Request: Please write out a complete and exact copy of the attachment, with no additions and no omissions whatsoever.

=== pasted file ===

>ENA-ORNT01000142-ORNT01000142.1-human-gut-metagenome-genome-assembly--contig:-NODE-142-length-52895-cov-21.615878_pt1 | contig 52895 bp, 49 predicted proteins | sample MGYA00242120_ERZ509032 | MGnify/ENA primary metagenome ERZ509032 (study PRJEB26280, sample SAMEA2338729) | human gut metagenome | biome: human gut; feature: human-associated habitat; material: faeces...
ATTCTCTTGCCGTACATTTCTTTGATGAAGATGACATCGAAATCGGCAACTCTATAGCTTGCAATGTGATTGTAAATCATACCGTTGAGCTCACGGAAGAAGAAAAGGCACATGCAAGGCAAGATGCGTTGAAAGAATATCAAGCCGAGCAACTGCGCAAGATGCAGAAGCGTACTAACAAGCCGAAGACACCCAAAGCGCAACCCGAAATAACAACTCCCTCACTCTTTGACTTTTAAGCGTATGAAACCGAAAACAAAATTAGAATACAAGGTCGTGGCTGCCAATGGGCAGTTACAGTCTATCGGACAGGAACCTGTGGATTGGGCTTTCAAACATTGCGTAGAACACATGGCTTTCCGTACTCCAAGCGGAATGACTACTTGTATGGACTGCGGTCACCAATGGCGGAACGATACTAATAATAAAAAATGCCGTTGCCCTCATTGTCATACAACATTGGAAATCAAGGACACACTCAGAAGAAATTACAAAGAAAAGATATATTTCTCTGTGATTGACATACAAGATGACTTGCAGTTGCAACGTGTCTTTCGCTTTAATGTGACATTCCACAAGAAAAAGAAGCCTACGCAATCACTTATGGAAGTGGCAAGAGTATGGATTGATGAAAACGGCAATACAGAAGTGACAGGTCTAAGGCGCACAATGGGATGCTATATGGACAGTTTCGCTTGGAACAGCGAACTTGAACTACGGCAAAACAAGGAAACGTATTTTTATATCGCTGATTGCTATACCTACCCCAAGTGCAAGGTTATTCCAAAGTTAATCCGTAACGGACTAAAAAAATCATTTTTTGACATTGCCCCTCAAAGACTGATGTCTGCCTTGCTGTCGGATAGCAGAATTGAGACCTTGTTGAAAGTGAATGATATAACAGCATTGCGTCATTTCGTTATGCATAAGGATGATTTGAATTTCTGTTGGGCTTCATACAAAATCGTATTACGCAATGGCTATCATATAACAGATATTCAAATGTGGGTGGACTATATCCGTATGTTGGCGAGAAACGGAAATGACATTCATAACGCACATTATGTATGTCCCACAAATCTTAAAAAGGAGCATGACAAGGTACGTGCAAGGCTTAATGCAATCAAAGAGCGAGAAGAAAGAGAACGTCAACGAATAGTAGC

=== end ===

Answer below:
>ENA-ORNT01000142-ORNT01000142.1-human-gut-metagenome-genome-assembly--contig:-NODE-142-length-52895-cov-21.615878_pt1 | contig 52895 bp, 49 predicted proteins | sample MGYA00242120_ERZ509032 | MGnify/ENA primary metagenome ERZ509032 (study PRJEB26280, sample SAMEA2338729) | human gut metagenome | biome: human gut; feature: human-associated habitat; material: faeces...
ATTCTCTTGCCGTACATTTCTTTGATGAAGATGACATCGAAATCGGCAACTCTATAGCTTGCAATGTGATTGTAAATCATACCGTTGAGCTCACGGAAGAAGAAAAGGCACATGCAAGGCAAGATGCGTTGAAAGAATATCAAGCCGAGCAACTGCGCAAGATGCAGAAGCGTACTAACAAGCCGAAGACACCCAAAGCGCAACCCGAAATAACAACTCCCTCACTCTTTGACTTTTAAGCGTATGAAACCGAAAACAAAATTAGAATACAAGGTCGTGGCTGCCAATGGGCAGTTACAGTCTATCGGACAGGAACCTGTGGATTGGGCTTTCAAACATTGCGTAGAACACATGGCTTTCCGTACTCCAAGCGGAATGACTACTTGTATGGACTGCGGTCACCAATGGCGGAACGATACTAATAATAAAAAATGCCGTTGCCCTCATTGTCATACAACATTGGAAATCAAGGACACACTCAGAAGAAATTACAAAGAAAAGATATATTTCTCTGTGATTGACATACAAGATGACTTGCAGTTGCAACGTGTCTTTCGCTTTAATGTGACATTCCACAAGAAAAAGAAGCCTACGCAATCACTTATGGAAGTGGCAAGAGTATGGATTGATGAAAACGGCAATACAGAAGTGACAGGTCTAAGGCGCACAATGGGATGCTATATGGACAGTTTCGCTTGGAACAGCGAACTTGAACTACGGCAAAACAAGGAAACGTATTTTTATATCGCTGATTGCTATACCTACCCCAAGTGCAAGGTTATTCCAAAGTTAATCCGTAACGGACTAAAAAAATCATTTTTTGACATTGCCCCTCAAAGACTGATGTCTGCCTTGCTGTCGGATAGCAGAATTGAGACCTTGTTGAAAGTGAATGATATAACAGCATTGCGTCATTTCGTTATGCATAAGGATGATTTGAATTTCTGTTGGGCTTCATACAAAATCGTATTACGCAATGGCTATCATATAACAGATATTCAAATGTGGGTGGACTATATCCGTATGTTGGCGAGAAACGGAAATGACATTCATAACGCACATTATGTATGTCCCACAAATCTTAAAAAGGAGCATGACAAGGTACGTGCAAGGCTTAATGCAATCAAAGAGCGAGAAGAAAGAGAACGTCAACGAATAGTAGC